I may not know you, but I think one thing is safe to say: You do not have as much natural revulsion as I do toward a stand and greet time during a church service. You don’t feel a greater measure of inward terror when you hear a service leader command, “Stand up and greet a few of the people around you.” I am naturally shy, introverted, and easily intimidated, and can always feel the fear rising when I hear those words. And yet I am involved in planning our church’s services and often advocate for a stand and greet time. Let me tell you why I believe in this time of greeting one another, even though it is completely contrary to my natural desires.
Why are you part of a church community? Why are you a member of a church? Why do you go to the public gatherings of the church on Sunday morning? Broadly speaking there can be two reasons: You go for the good of yourself, or you go for the good of others. There is a world of difference between the two.
When I go to church for the good of me, I am free to be shy and introverted, free to keep to myself and free to be consistent with who and what I naturally am. I can hide in a corner or bury myself in a book. I can hope that others will come to me and pay attention to me. I can come for the service, sing some songs, hear a sermon, and slip out seconds after the final amen. I can do whatever is good and comfortable for me. I can hate that stand and greet time because of how it makes me feel, because of how it forces me shake hands with people who have colds, because of how it prompts me to judge others as less sincere than myself.
When I go to church for the good of others, I have no right to be shy and introverted, and no right to keep to myself. I have to die to myself and so much of who and what I naturally am. I can’t hide in a corner or bury myself in a book, but I need to seek out others and pay attention to them. I can come for the service, sing some songs, hear a sermon, and enjoy it all. But when I hear that final amen, I am right back to seeking out others and looking for ways to serve them.
I believe in the second option, and I try to practice it. When I walk into Grace Fellowship Church eager to do good for others, I am guarding myself against those ways that my natural introversion leads me to sin—especially the sin of selfishness. One of these ways is running away from other people, rather than loving and greeting them. That selfishness can even manifest itself in grumbling and complaining about that time of forced fellowship when we all stand and greet each other.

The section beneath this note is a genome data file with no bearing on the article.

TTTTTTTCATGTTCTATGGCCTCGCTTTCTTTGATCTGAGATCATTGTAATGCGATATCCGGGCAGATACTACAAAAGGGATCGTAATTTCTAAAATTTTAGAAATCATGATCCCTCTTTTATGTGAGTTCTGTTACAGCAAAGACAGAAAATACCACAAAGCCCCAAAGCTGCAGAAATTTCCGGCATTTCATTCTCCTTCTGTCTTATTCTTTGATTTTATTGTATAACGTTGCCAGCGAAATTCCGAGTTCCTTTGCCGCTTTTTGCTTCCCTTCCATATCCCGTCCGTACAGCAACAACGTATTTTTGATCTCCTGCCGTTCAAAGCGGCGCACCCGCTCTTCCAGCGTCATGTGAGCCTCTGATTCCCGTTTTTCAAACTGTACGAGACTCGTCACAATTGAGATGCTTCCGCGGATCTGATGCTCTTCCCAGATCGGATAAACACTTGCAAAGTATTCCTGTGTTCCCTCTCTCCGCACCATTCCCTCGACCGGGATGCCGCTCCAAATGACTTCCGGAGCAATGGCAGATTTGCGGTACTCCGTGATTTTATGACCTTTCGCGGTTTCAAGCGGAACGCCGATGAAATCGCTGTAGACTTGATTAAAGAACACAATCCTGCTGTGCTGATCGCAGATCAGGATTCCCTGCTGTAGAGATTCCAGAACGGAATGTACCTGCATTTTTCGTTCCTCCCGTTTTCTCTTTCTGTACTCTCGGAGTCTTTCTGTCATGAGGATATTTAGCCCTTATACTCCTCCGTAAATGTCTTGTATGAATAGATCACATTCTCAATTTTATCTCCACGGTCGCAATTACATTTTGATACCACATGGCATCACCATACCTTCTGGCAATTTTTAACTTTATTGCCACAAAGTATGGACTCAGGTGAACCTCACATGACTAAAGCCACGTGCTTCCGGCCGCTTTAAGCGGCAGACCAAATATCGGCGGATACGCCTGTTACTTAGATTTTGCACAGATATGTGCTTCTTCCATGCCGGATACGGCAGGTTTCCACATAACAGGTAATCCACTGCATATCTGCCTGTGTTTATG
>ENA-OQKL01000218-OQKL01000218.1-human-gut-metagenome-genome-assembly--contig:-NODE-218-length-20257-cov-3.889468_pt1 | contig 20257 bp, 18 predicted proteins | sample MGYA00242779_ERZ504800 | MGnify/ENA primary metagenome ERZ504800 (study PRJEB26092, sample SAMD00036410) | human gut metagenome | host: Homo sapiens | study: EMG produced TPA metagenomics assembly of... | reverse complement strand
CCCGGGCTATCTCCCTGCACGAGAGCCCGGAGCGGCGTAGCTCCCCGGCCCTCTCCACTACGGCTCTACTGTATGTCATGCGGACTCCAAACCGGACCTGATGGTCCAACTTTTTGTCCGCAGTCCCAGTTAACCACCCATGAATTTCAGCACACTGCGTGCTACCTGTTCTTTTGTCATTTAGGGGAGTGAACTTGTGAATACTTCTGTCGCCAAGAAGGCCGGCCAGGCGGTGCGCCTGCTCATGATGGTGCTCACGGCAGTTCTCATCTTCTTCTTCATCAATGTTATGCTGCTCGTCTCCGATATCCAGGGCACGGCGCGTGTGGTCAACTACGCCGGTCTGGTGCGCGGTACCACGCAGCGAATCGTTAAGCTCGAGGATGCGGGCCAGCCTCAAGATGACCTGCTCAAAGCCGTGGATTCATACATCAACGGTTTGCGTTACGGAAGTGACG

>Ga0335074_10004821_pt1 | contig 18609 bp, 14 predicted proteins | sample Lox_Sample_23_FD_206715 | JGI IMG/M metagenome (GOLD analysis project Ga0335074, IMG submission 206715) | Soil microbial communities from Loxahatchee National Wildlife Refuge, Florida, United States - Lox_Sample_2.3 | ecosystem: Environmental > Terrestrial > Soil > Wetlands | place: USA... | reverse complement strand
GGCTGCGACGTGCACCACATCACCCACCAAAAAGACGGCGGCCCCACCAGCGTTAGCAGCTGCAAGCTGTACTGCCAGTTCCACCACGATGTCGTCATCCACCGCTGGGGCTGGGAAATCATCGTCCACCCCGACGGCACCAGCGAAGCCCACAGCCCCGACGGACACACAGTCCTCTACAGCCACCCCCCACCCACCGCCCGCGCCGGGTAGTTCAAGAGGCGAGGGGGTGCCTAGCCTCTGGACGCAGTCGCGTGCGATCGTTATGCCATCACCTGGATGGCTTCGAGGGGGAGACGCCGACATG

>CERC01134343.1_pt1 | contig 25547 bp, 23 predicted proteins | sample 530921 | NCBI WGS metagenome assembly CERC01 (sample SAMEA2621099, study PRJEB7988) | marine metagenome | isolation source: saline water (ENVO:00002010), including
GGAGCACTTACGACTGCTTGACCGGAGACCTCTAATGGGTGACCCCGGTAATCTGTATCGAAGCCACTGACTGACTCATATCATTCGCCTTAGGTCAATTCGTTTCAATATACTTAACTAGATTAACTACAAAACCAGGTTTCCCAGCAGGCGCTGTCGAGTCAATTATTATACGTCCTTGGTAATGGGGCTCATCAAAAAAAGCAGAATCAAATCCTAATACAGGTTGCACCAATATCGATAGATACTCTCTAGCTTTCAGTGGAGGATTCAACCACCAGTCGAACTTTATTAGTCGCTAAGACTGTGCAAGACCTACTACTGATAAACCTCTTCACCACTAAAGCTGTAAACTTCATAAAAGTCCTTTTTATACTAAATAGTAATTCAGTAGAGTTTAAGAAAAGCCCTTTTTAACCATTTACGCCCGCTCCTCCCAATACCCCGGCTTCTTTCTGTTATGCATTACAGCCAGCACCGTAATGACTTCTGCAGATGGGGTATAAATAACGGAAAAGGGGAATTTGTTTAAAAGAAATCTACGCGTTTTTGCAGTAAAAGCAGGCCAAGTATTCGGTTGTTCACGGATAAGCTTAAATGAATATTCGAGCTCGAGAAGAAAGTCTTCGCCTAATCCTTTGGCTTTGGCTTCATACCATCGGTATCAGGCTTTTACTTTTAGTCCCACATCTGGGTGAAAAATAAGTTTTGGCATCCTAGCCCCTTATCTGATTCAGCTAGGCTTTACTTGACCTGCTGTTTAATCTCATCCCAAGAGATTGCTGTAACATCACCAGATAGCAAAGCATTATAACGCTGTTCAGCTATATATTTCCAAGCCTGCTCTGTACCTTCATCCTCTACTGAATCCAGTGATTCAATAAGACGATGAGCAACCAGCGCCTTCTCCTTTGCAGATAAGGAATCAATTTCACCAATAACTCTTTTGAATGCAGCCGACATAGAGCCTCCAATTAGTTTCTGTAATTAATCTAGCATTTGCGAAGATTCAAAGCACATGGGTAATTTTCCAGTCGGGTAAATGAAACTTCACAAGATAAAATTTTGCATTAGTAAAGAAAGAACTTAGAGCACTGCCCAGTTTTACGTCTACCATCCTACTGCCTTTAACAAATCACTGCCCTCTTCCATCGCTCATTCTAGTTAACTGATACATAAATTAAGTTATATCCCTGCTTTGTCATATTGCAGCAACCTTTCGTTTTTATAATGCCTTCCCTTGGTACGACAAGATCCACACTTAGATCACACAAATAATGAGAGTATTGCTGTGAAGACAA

The stand and greet time still terrifies me if I allow it to, but I have learned to embrace it as another opportunity to serve others. I can meet people I haven’t met. I can find a visitor I didn’t catch on the way in and greet him. I can talk to people I don’t otherwise tend to talk to. We sometimes do “Name Amnesty Sundays” where we tell everyone they are free to say, without embarrassment, “I know you’ve been here for a while, but we still haven’t met,” or, “I know I’ve met you before but I just can’t remember your name.” This time pushes me outside of myself and forces me to do something uncomfortable but good. I believe in it.
Here’s what I’ve come to see: My natural desires and fears are completely irrelevant when it comes to what is right and wrong, and what is wise and unwise. If this time of greeting is an opportunity to serve others, I need to learn to love it. I just plain need to get over myself, because that’s what the Christian life is all about.
Let me close with a few considerations for a good and meaningful stand and greet time.
Church is for Christians. Though unbelievers should be welcome to attend, the service is primarily for the growth and refreshment of believers. If unbelievers do not like the stand and greet time, that may be a consideration, but it should not be a major consideration. What we do in church we do primarily for the good and growth of those who profess faith in Christ. Make the greeting time something that benefits Christians.
Make it meaningful. Every element in a worship service should be carefully planned to ensure that it has a purpose. A stand and greet time can be meaningful, but only if the leaders know why it exists and what it means to accomplish. Don’t do it if it is merely habitual and serves no clear purpose within the flow of your service. Begin it with clear instructions and close it with a clear transition to the next element of the service.
Don’t make it dumb. Many people hate the stand and greet time because they are forced to do or say something silly. Don’t make people say a particular phrase or repeat a little mantra to one another. Don’t force people to exchange hugs. Just allow people to naturally greet others in a way that is comfortable to them. Allow them to be sincere, not forced.
Christians love. The New Testament has a lot to say about greeting one another and expressing love to one another which means there are good, biblical reasons to include greeting as an element of a service. The church is probably the only place you will ever be told, “Stand and greet one another.” You will attend many events in the course of your life where you will be alone together, just one person in a big and impersonal crowd. By having people stand and greet one another during a church service, we are proclaiming that there is something different about this crowd and about this gathering. That alone makes it valuable and powerfully counter-cultural.
So do it! Do it well, do it wisely, and do it out of love for others.
(This article was inspired by Thom Rainer’s recent articles on the subject.)
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